Climate change and sustainability professionals need to evolve. Many organisations are setting lofty goals on reducing emissions, but are doing so without having the much needed resources with which these goals can be met. This article discusses how these organisations need to address this, in hiring suitably trained sustainability managers, provide them with adequate budgets and spending authority and have them elevated to sit with other senior C suite executives. Climate change is not a cost centre. Read more.....





There are significant benefits of pairing large, established corporates with small nimble start-ups. Just because corporates are large, doesn’t mean they are not innovative. Hungry for fresh, competitive ideas, a corporate will often invest in a start-up, or become an early stage customer. This article was written following a US sustainability summit called VERGE. What comes through, is that there has been a fundamental market shift in 2019 and that sustainability is very much now in vogue. Read more.....



The rolling stone (that is divesting from fossil fuels) is accelerating - while it took two years to shift the first USD $2 trillion away, the most recent USD $2 trillion has taken just under 6 months topping out at $11 trillion, and there are no signs of slowing. In fact, people power has been significantly visible lately, and a summit recently held in Cape Town was aimed at building on the current momentum around the divest-invest movement. Many large institutions have now committed to policies black-listing coal, oil and gas.Read more.....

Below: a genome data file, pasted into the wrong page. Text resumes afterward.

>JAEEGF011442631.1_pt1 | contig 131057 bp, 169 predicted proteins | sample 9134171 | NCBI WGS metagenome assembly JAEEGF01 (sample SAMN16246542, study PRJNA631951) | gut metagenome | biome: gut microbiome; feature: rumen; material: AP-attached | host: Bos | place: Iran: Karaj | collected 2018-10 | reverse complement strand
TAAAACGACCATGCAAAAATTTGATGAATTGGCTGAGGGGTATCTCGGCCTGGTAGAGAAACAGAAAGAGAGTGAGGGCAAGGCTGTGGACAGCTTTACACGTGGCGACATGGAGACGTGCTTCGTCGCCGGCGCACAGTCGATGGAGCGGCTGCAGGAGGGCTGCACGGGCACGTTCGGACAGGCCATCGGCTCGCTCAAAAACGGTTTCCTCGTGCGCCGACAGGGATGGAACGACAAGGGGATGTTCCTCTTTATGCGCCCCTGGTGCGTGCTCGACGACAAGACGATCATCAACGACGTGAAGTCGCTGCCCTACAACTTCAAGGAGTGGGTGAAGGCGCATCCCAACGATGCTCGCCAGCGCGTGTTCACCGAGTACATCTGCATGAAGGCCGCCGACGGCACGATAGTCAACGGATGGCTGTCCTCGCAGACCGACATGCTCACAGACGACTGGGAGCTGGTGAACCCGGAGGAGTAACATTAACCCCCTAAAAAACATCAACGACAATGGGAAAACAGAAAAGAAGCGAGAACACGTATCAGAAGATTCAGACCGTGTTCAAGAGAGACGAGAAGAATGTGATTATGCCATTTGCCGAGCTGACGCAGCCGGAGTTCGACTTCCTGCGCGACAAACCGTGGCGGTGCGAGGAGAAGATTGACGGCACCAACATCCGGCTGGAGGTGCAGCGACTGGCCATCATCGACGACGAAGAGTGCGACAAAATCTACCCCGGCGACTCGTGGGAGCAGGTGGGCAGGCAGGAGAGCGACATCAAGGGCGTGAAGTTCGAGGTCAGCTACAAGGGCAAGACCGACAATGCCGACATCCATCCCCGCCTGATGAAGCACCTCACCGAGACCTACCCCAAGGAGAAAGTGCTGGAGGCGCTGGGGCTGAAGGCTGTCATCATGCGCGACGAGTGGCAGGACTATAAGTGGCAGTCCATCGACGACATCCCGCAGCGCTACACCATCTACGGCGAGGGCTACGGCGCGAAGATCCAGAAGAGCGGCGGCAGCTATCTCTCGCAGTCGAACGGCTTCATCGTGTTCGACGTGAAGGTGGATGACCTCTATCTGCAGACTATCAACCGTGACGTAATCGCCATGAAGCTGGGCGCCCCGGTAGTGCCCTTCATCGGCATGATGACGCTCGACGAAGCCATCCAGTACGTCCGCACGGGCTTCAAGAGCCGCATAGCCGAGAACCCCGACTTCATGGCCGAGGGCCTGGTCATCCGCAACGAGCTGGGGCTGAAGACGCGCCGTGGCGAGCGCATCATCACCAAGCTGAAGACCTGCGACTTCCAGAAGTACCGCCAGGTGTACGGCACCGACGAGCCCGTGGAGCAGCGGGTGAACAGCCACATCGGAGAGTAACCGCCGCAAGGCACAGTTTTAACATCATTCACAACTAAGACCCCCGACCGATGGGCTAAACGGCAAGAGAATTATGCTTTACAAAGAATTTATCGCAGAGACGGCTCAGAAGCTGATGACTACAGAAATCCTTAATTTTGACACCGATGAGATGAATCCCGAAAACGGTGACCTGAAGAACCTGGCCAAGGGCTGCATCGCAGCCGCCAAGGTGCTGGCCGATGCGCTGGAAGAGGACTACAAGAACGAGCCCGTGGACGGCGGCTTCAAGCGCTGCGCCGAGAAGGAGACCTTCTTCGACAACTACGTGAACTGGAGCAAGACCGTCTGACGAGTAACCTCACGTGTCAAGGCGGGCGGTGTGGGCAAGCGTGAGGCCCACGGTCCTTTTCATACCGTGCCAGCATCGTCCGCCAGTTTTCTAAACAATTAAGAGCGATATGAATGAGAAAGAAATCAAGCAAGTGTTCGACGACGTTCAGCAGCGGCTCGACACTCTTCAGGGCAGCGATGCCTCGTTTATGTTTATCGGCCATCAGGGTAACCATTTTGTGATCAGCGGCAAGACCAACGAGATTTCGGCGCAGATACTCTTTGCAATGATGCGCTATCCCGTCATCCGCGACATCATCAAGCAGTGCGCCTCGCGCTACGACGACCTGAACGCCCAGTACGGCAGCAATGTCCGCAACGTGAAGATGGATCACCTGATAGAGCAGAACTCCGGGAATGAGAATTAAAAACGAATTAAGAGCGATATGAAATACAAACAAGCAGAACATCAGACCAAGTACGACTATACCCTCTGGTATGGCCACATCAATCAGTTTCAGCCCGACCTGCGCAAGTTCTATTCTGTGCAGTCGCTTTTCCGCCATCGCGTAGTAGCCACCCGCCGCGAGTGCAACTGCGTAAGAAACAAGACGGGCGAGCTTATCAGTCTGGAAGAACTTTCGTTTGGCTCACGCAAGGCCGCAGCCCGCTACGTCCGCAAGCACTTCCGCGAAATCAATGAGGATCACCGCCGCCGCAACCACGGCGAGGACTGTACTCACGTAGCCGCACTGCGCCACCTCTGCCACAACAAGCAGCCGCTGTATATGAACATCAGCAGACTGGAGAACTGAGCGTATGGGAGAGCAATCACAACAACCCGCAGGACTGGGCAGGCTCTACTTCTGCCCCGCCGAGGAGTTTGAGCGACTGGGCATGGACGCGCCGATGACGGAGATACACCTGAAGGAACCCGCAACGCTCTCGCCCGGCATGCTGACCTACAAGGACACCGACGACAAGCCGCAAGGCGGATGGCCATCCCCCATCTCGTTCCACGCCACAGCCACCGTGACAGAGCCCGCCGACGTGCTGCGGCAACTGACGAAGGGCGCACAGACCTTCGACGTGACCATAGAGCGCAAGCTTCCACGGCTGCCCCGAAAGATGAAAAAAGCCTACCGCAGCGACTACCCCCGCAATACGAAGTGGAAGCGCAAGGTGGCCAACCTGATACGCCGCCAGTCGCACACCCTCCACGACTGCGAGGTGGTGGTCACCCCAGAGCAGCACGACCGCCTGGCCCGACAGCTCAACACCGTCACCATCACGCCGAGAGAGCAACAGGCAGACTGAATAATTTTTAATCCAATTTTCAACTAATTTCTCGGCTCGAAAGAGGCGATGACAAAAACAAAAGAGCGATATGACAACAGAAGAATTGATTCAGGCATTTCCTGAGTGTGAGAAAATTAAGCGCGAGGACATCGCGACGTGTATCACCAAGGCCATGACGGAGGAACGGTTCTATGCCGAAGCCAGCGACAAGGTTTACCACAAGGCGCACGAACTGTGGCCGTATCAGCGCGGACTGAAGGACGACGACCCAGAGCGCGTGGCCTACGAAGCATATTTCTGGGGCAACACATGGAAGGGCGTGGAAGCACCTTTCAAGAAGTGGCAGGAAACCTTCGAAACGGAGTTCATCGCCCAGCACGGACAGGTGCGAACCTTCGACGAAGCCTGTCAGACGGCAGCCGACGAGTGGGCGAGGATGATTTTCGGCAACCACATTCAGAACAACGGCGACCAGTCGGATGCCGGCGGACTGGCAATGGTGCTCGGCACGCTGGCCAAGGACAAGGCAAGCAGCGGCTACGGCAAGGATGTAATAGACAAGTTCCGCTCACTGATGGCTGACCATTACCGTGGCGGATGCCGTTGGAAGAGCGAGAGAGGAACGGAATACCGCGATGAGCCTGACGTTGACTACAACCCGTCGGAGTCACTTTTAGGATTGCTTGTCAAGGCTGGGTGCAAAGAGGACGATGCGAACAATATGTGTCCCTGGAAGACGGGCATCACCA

In this article we examine engineered timber versus concrete and steel for commercial buildings. How do the costs stack up and does timber have any advantages over steel and concrete? Well, costs are competitive (just 3 to 4% more expensive) and that is in the context of a modest Carbon price of NZ $25/tonne. What is probably more important, is that timber construction offers a reduction in carbon emissions by up to 90% over comparable buildings made of concrete and steel. Read more.....


Wood is a very versatile product, with many advantages over steel. For example, a 2-MW wind turbine, equates to 260 tonnes of steel, 170 tonnes of coal and 300 tonnes of iron ore. A Swedish company Modvion is looking at using Laminated Veneer Lumber (LVL) instead. Not only does it avoid the carbon intensive process of making steel, but it can be assembled in sections. The end product is extremely strong and will reduce mass of a 150-metre tower by 30% and cut manufacturing costs by around 40%. Read more....






Using wood and other plant products in buildings isn’t the only way we can sequester carbon for long periods: there’s another huge potential reservoir right under our feet. The process for turning biomass into the stable form of carbon called biochar offers an energy yield that can replace some fossil fuels. We don’t need to plant millions of trees and wait for the wood, either. Carbon crops can be grown in a single season and the biochar applied directly on the farm. Read more.....







An interesting way of removing rubbish from Amsterdam’s canals is simple in its design but ultimately very effective (80% of plastic waste is diverted) - barrier made of air bubbles, which allows wildlife through, but contains and redirects rubbish to be more easily removed. A clever, yet relatively simple way to stop rubbish flowing from rivers and canals into the oceans. Read more.....










This week we have a few innovation articles that we thought you may enjoy. Read more.....